N2 - Modelling and monitoring of Aquifer Thermal Energy Storage Impacts of heterogeneity, thermal interference and bioremediation Wijbrand Sommer PhD thesis, Wageningen University, Wageningen, NL (2015) ISBN 978-94-6257-294-2 Abstract Aquifer thermal energy storage (ATES) is applied world-wide to provide heating and cooling to buildings. Application of ATES, instead of traditional heating and cooling installations, reduces primary energy consumption and related CO2 emissions. Intensified use of the subsurface for thermal applications requires more accurate methods to measure and predict the development of thermal plumes in the subsurface related to thermal interference between systems and address issues concerning subsurface urban planning and wide spread presence of contaminants in urban groundwater systems. In this thesis, subsurface heat transport in ATES and the associated influence on storage performance for thermal energy was assessed. Detailed monitoring of subsurface temperature development around the wells of an existing system was achieved by a unique application of Distributed Temperature Sensing (DTS) using glass fibre optical cables. The measurements reveal unequal distribution of flow rate over different parts of the well screen and preferential flow due to aquifer heterogeneity. Heat transport modelling shows that heterogeneity causes preferential flow paths that can affect thermal interference between systems, mainly depending on well-to-well distance and hydrogeological conditions. At present, design rules are applied in such way that all negative interference is avoided. However, this limits the number of ATES systems that can be realized in a specific area, especially as these systems generally use only 60% of their permitted capacity. To optimize the use of available aquifer volume, the amount of thermal interference that is acceptable from an economical and environmental perspective was studied for different zonation patterns and well-to-well distances. Selecting the hydrogeological conditions of Amsterdam, the Netherlands, as a case study, this method shows that it is cost-effective to allow a limited amount of thermal interference, such that 30–40% more energy can be provided than compared to the case in which all negative thermal interference is avoided. Because many urbanized areas deal with contaminated soil and groundwater, ambitions to increase the number of ATES systems are confronted with the presence of groundwater contaminants. This is of concern, because groundwater movement induced by the ATES system can result in increased mobility and spreading of these contaminants. However, the combination between ATES and soil and groundwater remediation could be a promising integrated technique, both for improving groundwater quality and development of ATES. Opportunities to use ATES as a continuous biostimulation tool for enhanced reductive dechlorination (ERD) have been explored with a reactive transport model.

AB - Modelling and monitoring of Aquifer Thermal Energy Storage Impacts of heterogeneity, thermal interference and bioremediation Wijbrand Sommer PhD thesis, Wageningen University, Wageningen, NL (2015) ISBN 978-94-6257-294-2 Abstract Aquifer thermal energy storage (ATES) is applied world-wide to provide heating and cooling to buildings. Application of ATES, instead of traditional heating and cooling installations, reduces primary energy consumption and related CO2 emissions. Intensified use of the subsurface for thermal applications requires more accurate methods to measure and predict the development of thermal plumes in the subsurface related to thermal interference between systems and address issues concerning subsurface urban planning and wide spread presence of contaminants in urban groundwater systems. In this thesis, subsurface heat transport in ATES and the associated influence on storage performance for thermal energy was assessed. Detailed monitoring of subsurface temperature development around the wells of an existing system was achieved by a unique application of Distributed Temperature Sensing (DTS) using glass fibre optical cables. The measurements reveal unequal distribution of flow rate over different parts of the well screen and preferential flow due to aquifer heterogeneity. Heat transport modelling shows that heterogeneity causes preferential flow paths that can affect thermal interference between systems, mainly depending on well-to-well distance and hydrogeological conditions. At present, design rules are applied in such way that all negative interference is avoided. However, this limits the number of ATES systems that can be realized in a specific area, especially as these systems generally use only 60% of their permitted capacity. To optimize the use of available aquifer volume, the amount of thermal interference that is acceptable from an economical and environmental perspective was studied for different zonation patterns and well-to-well distances. Selecting the hydrogeological conditions of Amsterdam, the Netherlands, as a case study, this method shows that it is cost-effective to allow a limited amount of thermal interference, such that 30–40% more energy can be provided than compared to the case in which all negative thermal interference is avoided. Because many urbanized areas deal with contaminated soil and groundwater, ambitions to increase the number of ATES systems are confronted with the presence of groundwater contaminants. This is of concern, because groundwater movement induced by the ATES system can result in increased mobility and spreading of these contaminants. However, the combination between ATES and soil and groundwater remediation could be a promising integrated technique, both for improving groundwater quality and development of ATES. Opportunities to use ATES as a continuous biostimulation tool for enhanced reductive dechlorination (ERD) have been explored with a reactive transport model.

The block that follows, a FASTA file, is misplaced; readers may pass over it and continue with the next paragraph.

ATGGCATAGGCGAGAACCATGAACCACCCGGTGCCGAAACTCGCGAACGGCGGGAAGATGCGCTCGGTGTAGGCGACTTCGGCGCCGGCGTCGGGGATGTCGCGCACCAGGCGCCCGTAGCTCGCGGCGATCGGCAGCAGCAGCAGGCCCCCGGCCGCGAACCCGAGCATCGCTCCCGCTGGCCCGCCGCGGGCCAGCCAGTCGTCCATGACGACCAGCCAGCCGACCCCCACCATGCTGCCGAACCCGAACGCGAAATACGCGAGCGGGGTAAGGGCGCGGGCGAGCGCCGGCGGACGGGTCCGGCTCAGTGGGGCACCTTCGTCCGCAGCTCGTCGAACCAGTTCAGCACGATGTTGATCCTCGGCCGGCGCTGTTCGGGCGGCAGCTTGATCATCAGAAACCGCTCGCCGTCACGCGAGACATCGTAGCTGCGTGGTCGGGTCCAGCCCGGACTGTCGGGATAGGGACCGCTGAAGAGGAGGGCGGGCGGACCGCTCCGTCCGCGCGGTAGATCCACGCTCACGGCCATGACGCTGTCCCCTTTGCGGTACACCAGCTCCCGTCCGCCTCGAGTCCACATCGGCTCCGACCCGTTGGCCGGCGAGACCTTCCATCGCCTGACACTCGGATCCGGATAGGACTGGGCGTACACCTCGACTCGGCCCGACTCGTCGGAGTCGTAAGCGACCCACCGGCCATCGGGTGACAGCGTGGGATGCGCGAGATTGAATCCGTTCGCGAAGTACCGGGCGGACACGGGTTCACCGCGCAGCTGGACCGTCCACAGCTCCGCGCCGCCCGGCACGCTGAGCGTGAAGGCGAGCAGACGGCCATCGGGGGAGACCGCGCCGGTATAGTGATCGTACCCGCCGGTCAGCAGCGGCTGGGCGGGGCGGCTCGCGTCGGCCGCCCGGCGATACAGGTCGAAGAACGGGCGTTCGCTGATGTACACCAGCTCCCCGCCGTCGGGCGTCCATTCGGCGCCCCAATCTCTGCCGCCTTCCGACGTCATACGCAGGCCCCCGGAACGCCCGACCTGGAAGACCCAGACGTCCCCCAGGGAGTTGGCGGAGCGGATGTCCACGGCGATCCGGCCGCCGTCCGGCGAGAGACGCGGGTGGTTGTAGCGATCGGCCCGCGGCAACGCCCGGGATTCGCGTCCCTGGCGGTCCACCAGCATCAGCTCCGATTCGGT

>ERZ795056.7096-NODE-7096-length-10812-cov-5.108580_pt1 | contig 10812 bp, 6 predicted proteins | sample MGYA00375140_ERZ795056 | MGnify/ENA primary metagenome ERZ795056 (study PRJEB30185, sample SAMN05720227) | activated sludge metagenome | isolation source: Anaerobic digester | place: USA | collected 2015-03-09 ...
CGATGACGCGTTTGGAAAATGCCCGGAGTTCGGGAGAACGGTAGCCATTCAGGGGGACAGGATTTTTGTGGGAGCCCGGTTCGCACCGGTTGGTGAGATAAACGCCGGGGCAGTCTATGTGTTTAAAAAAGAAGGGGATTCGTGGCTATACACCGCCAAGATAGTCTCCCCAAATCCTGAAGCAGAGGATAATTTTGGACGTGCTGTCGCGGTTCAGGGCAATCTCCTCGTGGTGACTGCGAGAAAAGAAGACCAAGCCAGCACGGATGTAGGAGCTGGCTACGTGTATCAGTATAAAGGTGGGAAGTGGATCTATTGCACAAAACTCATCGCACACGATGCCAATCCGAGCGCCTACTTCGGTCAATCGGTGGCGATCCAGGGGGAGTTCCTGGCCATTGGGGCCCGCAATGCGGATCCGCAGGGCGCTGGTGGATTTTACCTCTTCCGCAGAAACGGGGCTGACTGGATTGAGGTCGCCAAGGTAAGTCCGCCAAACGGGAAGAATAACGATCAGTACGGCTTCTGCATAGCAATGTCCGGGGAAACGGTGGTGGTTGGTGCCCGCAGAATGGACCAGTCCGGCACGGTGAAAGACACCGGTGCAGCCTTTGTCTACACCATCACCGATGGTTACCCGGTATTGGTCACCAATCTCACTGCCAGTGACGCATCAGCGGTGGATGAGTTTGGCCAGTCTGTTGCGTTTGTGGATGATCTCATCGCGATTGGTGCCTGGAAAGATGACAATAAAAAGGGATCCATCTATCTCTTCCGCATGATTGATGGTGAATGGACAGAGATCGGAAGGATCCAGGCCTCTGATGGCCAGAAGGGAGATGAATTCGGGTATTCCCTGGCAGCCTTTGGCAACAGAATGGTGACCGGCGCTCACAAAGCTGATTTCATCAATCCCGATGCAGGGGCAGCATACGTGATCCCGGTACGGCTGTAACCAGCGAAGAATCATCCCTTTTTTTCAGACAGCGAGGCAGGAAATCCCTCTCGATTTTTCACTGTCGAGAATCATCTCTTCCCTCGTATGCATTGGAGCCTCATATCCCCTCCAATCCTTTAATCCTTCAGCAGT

KW - watervoerende lagen

KW - thermische energie

KW - opslag

KW - energieterugwinning

KW - economische impact

KW - milieueffect

KW - bodemsanering

KW - grondwaterverontreiniging

KW - aquifers

KW - thermal energy

KW - storage

KW - energy recovery

KW - economic impact

KW - environmental impact

KW - soil remediation

KW - groundwater pollution

M3 - internal PhD, WU

SN - 9789462572942

PB - Wageningen University

CY - Wageningen

ER -